Today Arshinoff has returned to hospital life – but in a spiritual, instead of scientific, capacity. “Because I had a health-care background, it made sense,” she says. Her experience of mourning inspired her to specialize in grief counselling. She is currently completing a PhD in palliative care at Lancaster University in England, and works as an instructor in U of T’s bereavement education program, a joint venture between OISE and the Canadian Centre for Bereavement Education and Grief Counselling.
Undoubtedly, this is emotionally difficult work, but Arshinoff never doubts her chosen path. “It’s not easy to bear witness to another person’s suffering,” she says. “But I am so privileged to work with people as they experience the healing. To be able to offer them opportunities that help them work through their grief is just so rewarding.”
“One woman,” she says, “came to see me for two-and-a-half years after her mother died. She thought she’d never have a time where she wasn’t in pain every moment.” At length, however, “when she thought of her mother, she didn’t have the pain she used to have. She now feels joy, warmth, love and gratitude for the relationship she had.” Judaism, Arshinoff explains, recommends that grieving not be extended indefinitely; the timelines for prayers build structure into the process and provide guidance through ritual. Seeing grief as a job – terms such as “grief work,” or “tasks of mourning” are common in the field – is thought to be therapeutic, both inside and outside the faith.
“And at the same time, grief isn’t linear,” Arshinoff admits. “We can find ourselves on an emotional roller-coaster and sometimes it doesn’t take much to start grieving again. It could be a song on the radio, or something else.” Her own “something else” moment came in a grocery store when she was shopping for grapes, and caught the scent of her sister’s Clinique perfume on another shopper.
Such moments can be terribly sad, but they help Arshinoff identify with the people she counsels. These include children – she leads support groups as a volunteer with Bereaved Families of Ontario – as well as the seniors at Baycrest. In the past year, she has also started working with patients with spinal cord injuries at Toronto’s Lyndhurst Centre. “These patients are dealing with huge changes in their lives; they’re learning how to live a new kind of life,” she says. “Sometimes I’ll sit with family members, and ask how they’re managing.”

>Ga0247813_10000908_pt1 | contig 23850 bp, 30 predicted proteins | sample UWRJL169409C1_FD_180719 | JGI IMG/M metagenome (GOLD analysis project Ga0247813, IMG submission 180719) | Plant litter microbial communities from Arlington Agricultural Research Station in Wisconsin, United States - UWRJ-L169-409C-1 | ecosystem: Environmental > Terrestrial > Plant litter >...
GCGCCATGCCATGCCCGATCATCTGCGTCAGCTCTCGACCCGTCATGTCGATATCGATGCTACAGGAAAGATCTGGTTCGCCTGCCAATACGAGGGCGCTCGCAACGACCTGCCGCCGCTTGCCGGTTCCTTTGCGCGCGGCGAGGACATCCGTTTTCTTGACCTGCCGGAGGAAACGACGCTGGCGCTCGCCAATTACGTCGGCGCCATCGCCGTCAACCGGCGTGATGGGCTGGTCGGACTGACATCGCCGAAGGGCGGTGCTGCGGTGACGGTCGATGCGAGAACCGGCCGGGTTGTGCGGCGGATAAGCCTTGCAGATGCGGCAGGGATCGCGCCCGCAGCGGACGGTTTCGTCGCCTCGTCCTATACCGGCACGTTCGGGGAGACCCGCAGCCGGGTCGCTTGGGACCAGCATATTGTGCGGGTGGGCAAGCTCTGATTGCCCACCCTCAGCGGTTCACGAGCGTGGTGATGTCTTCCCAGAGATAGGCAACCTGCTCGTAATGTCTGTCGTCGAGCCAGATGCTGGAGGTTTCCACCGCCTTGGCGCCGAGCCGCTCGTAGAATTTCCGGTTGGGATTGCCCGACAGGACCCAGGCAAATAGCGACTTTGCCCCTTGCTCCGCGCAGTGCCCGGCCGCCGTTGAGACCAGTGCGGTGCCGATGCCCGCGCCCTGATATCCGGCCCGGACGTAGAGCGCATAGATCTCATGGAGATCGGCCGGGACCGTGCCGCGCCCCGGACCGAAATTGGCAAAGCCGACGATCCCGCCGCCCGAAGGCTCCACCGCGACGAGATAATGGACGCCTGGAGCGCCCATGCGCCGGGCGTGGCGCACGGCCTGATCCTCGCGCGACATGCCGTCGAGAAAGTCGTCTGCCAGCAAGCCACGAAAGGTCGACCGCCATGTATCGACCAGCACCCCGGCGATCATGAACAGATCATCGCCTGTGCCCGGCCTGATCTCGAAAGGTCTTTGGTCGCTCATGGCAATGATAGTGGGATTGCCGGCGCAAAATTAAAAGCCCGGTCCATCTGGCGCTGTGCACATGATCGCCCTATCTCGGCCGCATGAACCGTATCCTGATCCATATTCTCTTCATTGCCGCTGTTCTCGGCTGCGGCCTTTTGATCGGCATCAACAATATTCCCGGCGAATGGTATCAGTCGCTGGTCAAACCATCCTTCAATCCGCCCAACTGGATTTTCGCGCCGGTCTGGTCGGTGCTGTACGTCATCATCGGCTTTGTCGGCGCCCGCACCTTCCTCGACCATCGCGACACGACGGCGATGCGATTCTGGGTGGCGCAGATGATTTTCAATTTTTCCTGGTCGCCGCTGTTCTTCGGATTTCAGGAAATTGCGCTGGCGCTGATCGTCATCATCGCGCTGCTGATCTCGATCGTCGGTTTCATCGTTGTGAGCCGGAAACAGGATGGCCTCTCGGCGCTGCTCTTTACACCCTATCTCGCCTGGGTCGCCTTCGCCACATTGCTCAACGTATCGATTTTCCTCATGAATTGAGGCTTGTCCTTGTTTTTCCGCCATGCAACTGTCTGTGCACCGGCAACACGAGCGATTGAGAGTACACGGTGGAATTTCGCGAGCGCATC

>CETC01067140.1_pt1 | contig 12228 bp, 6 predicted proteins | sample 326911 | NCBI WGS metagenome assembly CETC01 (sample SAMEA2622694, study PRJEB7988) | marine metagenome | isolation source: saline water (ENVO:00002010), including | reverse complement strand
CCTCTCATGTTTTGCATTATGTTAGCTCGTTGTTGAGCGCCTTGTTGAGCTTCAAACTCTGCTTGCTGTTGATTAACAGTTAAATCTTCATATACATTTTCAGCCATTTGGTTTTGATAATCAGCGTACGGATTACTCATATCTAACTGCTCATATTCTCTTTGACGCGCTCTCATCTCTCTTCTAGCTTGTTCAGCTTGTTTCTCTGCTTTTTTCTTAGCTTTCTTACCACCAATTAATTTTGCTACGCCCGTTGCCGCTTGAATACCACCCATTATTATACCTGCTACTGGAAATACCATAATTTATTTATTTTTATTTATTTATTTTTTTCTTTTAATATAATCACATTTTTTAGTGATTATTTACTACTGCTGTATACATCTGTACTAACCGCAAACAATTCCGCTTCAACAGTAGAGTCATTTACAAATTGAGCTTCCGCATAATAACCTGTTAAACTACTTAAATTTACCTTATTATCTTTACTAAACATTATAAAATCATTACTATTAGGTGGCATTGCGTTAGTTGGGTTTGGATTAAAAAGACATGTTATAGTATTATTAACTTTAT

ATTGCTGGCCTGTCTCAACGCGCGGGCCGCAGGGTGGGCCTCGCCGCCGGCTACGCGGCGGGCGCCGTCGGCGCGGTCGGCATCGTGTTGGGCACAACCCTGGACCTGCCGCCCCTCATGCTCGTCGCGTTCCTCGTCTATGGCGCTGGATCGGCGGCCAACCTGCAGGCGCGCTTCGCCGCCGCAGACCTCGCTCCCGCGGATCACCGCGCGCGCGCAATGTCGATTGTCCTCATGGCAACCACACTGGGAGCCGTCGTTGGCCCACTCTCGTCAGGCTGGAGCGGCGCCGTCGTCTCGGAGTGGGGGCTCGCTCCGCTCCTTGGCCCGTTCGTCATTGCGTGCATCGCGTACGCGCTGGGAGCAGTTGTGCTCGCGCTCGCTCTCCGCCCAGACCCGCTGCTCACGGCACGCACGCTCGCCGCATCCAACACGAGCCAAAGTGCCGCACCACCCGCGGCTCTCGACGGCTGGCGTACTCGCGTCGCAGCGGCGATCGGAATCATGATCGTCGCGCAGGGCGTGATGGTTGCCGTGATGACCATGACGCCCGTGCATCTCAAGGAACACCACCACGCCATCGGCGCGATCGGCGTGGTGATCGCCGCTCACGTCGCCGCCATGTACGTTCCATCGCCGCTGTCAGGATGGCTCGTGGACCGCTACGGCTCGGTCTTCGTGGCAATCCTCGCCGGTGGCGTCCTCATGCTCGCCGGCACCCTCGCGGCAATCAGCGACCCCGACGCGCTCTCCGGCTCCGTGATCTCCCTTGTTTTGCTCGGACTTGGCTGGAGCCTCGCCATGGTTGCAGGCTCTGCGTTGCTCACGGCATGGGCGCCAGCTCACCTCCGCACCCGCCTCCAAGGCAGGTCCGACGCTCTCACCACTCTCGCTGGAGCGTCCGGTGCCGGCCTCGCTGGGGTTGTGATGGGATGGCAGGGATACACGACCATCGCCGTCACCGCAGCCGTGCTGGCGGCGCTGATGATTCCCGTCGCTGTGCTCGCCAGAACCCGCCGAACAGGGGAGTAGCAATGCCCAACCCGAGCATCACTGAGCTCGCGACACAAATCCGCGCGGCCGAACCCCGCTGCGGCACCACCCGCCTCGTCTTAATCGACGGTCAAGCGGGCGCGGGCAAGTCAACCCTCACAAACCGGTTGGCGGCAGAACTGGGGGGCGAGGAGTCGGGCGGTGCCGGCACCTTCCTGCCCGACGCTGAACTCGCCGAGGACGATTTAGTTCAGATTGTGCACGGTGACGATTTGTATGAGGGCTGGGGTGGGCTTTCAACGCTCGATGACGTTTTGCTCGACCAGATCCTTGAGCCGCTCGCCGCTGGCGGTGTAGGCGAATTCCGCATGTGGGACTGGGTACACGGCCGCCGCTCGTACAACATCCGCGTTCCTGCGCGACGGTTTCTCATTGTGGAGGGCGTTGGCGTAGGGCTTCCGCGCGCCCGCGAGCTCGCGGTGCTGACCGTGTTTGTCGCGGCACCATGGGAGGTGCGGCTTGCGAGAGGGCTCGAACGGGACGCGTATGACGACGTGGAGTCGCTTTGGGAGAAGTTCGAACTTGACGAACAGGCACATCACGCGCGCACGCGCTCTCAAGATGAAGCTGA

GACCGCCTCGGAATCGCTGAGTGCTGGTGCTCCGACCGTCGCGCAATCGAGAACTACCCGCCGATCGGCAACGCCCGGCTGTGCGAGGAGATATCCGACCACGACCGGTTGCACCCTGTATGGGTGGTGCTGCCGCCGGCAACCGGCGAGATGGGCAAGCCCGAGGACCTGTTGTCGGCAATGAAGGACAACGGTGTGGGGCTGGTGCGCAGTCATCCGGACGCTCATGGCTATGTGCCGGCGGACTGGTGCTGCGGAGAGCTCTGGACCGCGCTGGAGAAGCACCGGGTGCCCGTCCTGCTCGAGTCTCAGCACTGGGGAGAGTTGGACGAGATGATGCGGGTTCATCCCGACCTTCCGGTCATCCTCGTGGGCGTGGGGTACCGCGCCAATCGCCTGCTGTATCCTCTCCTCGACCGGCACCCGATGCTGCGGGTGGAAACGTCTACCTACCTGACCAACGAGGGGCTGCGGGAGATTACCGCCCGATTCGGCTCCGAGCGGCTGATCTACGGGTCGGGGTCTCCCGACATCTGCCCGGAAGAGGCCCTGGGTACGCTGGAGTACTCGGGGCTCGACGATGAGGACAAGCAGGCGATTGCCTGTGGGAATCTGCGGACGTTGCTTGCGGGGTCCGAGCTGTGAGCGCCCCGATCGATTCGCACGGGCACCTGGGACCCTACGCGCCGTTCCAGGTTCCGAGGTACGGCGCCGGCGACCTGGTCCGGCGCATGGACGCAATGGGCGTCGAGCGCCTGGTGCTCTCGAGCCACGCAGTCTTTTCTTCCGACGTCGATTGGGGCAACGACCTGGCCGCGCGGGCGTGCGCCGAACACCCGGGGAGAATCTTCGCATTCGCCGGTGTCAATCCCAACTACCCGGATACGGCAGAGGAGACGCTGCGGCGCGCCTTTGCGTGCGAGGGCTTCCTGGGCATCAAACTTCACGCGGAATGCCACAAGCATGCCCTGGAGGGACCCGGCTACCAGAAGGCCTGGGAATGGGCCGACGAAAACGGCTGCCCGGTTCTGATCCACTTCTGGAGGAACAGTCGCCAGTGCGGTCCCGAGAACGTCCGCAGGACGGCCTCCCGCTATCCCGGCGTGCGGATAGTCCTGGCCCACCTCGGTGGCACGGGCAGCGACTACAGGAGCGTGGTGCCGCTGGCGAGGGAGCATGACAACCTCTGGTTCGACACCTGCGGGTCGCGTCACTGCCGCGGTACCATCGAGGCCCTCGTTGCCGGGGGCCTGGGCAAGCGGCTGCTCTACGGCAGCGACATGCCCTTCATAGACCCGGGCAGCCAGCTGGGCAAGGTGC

If it all seems a long way from the number-crunching and data analysis of her previous life, in some ways it isn’t. In the early years of Arshinoff’s epidemiology career, she worked as an AIDS researcher, neutralizing tragedy as best she could using reason and science. The book she was reading that day in the cafeteria – A Woman’s Journey to God – was actually written by a microbiologist who, says Arshinoff, “was tired of knowing people by their cells in petri dishes. She wanted to know who they really were.”
Last August, Arshinoff was appointed as an adjunct lecturer at U of T in the department of family and community medicine’s palliative care division. She hopes to teach students about health care’s qualitative aspects, rather than the quantitative metrics that dominated her past. “In my work now, I don’t look at statistics or p-values, I look at feelings. And feelings are not easily measured, or rational. Coming from science, I always thought I was a rational person. But I started to see that some components of life are more nebulous: They just require reflection – and acceptance.”
Cynthia Macdonald (BA 1986 St. Michael’s) is a Toronto journalist.